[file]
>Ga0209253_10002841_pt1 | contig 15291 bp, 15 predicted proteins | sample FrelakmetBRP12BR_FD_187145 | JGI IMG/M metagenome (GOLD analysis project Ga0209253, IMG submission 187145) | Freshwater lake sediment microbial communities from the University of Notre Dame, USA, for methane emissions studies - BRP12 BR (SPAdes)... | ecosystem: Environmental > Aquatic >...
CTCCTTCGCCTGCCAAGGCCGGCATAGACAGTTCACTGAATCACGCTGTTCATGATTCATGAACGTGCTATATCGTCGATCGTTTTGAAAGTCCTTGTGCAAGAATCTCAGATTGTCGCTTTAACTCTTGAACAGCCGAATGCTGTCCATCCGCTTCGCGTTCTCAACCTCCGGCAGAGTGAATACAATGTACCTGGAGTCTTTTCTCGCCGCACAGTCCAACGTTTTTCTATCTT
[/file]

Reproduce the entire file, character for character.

>Ga0209253_10002841_pt1 | contig 15291 bp, 15 predicted proteins | sample FrelakmetBRP12BR_FD_187145 | JGI IMG/M metagenome (GOLD analysis project Ga0209253, IMG submission 187145) | Freshwater lake sediment microbial communities from the University of Notre Dame, USA, for methane emissions studies - BRP12 BR (SPAdes)... | ecosystem: Environmental > Aquatic >...
CTCCTTCGCCTGCCAAGGCCGGCATAGACAGTTCACTGAATCACGCTGTTCATGATTCATGAACGTGCTATATCGTCGATCGTTTTGAAAGTCCTTGTGCAAGAATCTCAGATTGTCGCTTTAACTCTTGAACAGCCGAATGCTGTCCATCCGCTTCGCGTTCTCAACCTCCGGCAGAGTGAATACAATGTACCTGGAGTCTTTTCTCGCCGCACAGTCCAACGTTTTTCTATCTT